Trump’s COVID adviser Scott Atlas has quit. But he can’t scrub the blood off his hands | Dick Polman

President Donald Trump campaigns in Avoca, Pa.. on Nov. 2, 2020 (screen capture)

It’s nice to get good news for a change.

Dick Polman Cagle Syndicate photo

Last Monday, two more swing states certified Joe Biden’s solid victory. And in Washington, MAGA doctor Scott Atlas quit his job.

In the spirit of a famous children’s book, I say to him: “Good night, loon.”

As Trump’s criminally negligent regime withers and dies, it’s imperative that we sift the wreckage and vow – via the ballot box – never to wreak such havoc on America again. If the Biden administration can succeed in restoring faith in governance – particularly in the realm of public health – it would be a gift to humanity. It would be the ultimate rebuke to death-cult dolts like Scott Atlas.

Atlas, the White House pandemic adviser, was the ultimate MAGA appointee: ill-qualified for the job he got, woefully over his head while doing it, and people died because he did it. One former senior White House official reportedly said, “He was the worst thing to happen to Trump in 2020.” Actually, that’s not quite true. Atlas didn’t “happen to Trump.” Trump made Atlas happen.

Atlas was not an infectious disease expert. He was not an epidemiologist. He had no background in public health. He’s a radiologist; hiring him to fight the pandemic was like hiring a plumber to drill your teeth. But Atlas got the job for two reasons: He looked good on Fox News (silver hair, distinguished demeanor) and he spouted Trump-pleasing gibberish on Fox News.

A 9/11’s worth of Americans died in a single day from COVID-19, and Trump abandoned the field | John L. Micek

His pitch, as you probably know, was that masks were overrated, social distancing was overrated, the pandemic was nearly over and would wane further if we simply allowed the virus to spread among young healthy people, thus helping America reach “herd immunity.” This quack advice, which Trump lapped up, was so Orwellian that the faculty at Stanford University (where Atlas was a fellow) passed a resolution stating that his “disdain for established medical knowledge violates medical ethics.”

Trump had basically given up on curbing the pandemic – his surrender was arguably the biggest reason why 80.2 million voters ousted him – and Atlas gave him permission to fail. Former Bush White House medical adviser Jonathan Reiner said the damage Atlas wrought, in terms of spreading lies and causing needless deaths, “is incalculable.”

“He understood something that really resonated with the president. He understood that it’s easy to convince somebody that you’re right when you tell them exactly what they want to hear. He told the president exactly what he wanted to hear,” Reiner said Monday. “Other than that, it was a bravura performance.”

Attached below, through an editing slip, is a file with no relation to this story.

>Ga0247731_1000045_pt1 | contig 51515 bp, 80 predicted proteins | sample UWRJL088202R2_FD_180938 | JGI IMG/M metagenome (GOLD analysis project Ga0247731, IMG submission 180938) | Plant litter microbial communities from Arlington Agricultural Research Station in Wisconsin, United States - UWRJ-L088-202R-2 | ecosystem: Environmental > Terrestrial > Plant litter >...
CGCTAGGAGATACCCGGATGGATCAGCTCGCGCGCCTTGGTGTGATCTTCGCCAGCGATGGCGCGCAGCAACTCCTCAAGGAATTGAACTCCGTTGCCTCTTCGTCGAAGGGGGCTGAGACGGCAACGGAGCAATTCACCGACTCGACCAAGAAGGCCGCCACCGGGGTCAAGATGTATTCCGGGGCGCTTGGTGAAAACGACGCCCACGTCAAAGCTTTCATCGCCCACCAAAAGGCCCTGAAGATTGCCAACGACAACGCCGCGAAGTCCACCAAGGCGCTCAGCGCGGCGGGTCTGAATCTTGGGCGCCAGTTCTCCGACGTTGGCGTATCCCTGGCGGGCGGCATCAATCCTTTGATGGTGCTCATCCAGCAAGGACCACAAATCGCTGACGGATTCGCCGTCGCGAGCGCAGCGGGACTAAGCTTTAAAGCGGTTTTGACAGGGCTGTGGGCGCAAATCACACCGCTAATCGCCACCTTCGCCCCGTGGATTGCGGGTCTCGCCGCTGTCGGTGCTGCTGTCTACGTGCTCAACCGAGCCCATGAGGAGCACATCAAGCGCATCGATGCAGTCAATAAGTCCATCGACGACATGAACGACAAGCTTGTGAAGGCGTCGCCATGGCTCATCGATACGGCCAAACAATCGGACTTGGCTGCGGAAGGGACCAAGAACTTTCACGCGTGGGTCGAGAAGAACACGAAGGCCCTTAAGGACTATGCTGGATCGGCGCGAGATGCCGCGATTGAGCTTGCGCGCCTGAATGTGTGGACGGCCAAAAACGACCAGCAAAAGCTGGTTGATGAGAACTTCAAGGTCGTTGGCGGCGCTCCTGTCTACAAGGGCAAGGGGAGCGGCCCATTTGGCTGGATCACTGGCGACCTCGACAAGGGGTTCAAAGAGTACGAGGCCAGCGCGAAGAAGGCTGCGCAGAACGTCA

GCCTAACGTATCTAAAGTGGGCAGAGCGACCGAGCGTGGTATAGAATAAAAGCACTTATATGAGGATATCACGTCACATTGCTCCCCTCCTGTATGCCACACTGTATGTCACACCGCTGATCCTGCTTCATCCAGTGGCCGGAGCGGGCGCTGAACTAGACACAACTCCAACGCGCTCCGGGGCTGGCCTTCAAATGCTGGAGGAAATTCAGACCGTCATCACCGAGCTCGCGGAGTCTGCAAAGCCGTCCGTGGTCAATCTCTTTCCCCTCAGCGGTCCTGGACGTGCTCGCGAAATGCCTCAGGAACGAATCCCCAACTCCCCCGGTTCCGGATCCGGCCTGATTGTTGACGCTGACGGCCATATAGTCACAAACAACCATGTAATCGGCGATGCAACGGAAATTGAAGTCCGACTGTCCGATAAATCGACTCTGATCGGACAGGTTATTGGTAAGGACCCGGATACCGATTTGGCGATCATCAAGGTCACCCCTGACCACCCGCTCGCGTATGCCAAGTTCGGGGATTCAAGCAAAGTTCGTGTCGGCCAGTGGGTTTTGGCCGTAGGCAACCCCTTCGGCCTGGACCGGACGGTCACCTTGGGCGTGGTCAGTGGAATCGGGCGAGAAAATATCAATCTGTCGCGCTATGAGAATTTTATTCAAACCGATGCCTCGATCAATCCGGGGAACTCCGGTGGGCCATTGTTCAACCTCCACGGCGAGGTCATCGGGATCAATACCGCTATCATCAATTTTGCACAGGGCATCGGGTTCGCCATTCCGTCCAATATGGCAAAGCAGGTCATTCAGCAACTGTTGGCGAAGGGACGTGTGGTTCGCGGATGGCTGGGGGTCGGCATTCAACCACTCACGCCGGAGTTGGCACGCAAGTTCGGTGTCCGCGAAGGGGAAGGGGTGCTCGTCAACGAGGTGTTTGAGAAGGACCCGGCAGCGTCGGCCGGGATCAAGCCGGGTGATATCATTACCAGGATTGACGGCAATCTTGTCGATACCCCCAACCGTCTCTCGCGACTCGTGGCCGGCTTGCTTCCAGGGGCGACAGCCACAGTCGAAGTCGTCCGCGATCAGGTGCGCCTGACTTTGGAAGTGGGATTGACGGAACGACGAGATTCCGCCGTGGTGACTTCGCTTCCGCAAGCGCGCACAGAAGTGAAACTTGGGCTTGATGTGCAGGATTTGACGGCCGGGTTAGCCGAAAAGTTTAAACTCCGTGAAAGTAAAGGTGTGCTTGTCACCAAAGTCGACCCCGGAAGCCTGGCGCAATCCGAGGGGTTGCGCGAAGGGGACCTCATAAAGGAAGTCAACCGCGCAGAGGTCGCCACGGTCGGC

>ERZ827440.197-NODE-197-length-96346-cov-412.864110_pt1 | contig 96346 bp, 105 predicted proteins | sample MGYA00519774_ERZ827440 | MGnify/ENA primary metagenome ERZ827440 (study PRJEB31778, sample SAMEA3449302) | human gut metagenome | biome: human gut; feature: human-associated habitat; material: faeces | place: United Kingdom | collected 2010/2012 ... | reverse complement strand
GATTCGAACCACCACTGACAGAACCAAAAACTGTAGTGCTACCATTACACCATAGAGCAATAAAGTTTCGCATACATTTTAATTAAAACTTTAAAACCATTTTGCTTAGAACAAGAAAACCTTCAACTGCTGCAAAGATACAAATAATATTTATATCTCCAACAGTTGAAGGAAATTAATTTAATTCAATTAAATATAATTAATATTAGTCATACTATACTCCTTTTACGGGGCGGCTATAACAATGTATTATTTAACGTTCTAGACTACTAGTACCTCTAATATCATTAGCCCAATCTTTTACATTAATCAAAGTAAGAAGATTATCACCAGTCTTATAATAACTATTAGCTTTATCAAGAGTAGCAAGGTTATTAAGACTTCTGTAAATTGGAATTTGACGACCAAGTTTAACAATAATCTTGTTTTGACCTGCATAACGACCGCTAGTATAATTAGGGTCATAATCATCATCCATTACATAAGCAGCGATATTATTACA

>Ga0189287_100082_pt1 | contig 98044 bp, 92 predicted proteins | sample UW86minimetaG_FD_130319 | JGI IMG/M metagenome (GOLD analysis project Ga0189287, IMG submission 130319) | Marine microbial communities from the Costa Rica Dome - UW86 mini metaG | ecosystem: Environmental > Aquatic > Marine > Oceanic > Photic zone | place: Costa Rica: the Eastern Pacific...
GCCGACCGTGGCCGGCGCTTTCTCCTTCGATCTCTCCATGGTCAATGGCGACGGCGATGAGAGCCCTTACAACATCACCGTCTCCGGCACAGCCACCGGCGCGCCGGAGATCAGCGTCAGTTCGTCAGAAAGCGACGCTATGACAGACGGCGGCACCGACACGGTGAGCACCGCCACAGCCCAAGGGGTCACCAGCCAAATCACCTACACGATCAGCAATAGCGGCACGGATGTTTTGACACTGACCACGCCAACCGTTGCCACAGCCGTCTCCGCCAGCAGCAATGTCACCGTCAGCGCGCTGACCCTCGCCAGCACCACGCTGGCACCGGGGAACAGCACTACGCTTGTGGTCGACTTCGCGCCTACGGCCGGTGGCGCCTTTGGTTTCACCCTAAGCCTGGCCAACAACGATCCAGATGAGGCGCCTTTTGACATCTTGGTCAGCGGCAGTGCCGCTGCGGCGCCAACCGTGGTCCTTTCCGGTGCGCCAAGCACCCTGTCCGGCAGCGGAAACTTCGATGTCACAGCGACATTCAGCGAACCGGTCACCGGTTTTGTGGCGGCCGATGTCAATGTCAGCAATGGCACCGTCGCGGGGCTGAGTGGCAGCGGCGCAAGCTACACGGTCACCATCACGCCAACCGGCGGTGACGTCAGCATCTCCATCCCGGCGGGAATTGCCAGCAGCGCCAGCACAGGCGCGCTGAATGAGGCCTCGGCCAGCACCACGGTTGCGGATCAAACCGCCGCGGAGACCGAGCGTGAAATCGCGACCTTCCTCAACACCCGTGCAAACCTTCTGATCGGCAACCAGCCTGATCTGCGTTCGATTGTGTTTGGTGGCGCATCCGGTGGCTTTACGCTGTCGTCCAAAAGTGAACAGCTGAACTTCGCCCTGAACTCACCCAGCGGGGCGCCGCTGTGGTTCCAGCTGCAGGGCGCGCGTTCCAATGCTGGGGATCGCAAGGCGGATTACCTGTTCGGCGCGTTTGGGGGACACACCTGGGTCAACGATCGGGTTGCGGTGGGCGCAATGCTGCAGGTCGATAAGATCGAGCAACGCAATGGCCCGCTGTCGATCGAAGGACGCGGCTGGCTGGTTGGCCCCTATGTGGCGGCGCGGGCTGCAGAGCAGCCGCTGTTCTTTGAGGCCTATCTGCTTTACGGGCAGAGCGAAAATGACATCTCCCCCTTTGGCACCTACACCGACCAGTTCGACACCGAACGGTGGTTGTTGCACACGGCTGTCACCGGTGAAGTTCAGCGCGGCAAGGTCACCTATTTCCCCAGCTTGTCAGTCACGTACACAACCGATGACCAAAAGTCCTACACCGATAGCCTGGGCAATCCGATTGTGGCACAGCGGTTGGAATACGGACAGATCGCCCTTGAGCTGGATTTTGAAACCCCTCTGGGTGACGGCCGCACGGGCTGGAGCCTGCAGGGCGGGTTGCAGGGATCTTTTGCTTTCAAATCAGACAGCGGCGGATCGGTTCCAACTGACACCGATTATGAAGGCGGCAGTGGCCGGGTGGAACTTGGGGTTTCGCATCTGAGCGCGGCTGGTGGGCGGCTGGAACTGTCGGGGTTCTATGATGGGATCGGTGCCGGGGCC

COVID-19 in Pa.: Pennsylvania charts highest one-day total at 11,406 cases of COVID-19

And what a performance it was. Atlas aped his imbecilic boss in all kinds of ways. When the Michigan governor imposed new restrictions, Atlas tweeted some militia machismo: “The only way this stops is if people rise up. #FreedomMatters #StepUp.”

Another time, when Atlas tweeted that masks were not effective in slowing the spread of the virus – directly contradicting the Centers for Disease Control and Prevention – Twitter removed Atlas’ lie because, according to a Twitter spokesman, it “was in violation of our COVID-19 Misleading Information Policy.” But Atlas had other ways to get his message out, like sitting for an interview on Russia’s RT network on the eve of the presidential election.

And his most infamous claim – that the virus would be curbed if only 25 percent of the population is allowed to get infected – was denounced by one prominent infectious disease expert as “the most amazing combination of pixie dust and pseudoscience,” a prescription for more needless deaths. And speaking of needless deaths, that toll has now topped 267,000. On Atlas’ last day on the job, more than 1,000 Americans died. That’s double the number of Americans who died each day during the Civil War.

In his resignation letter, Atlas said that “my advice was always focused on minimizing the harms,” whereas in truth he violated the Hippocratic oath that (in its origin language) compels doctors to “utterly reject harm and mischief.”

Leave it to Trump to sideline Anthony Fauci and bring in a guy who commits malpractice. Atlas may be gone – and his boss will soon follow (escorted from the building, if necessary) – but neither will ever able to scrub the blood from his hands.

Opinion contributor Dick Polman, a veteran national political columnist based in Philadelphia and a Writer in Residence at the University of Pennsylvania, writes at DickPolman.net. His work appears on Mondays on the Capital-Star’s Commentary Page. Email him at [email protected]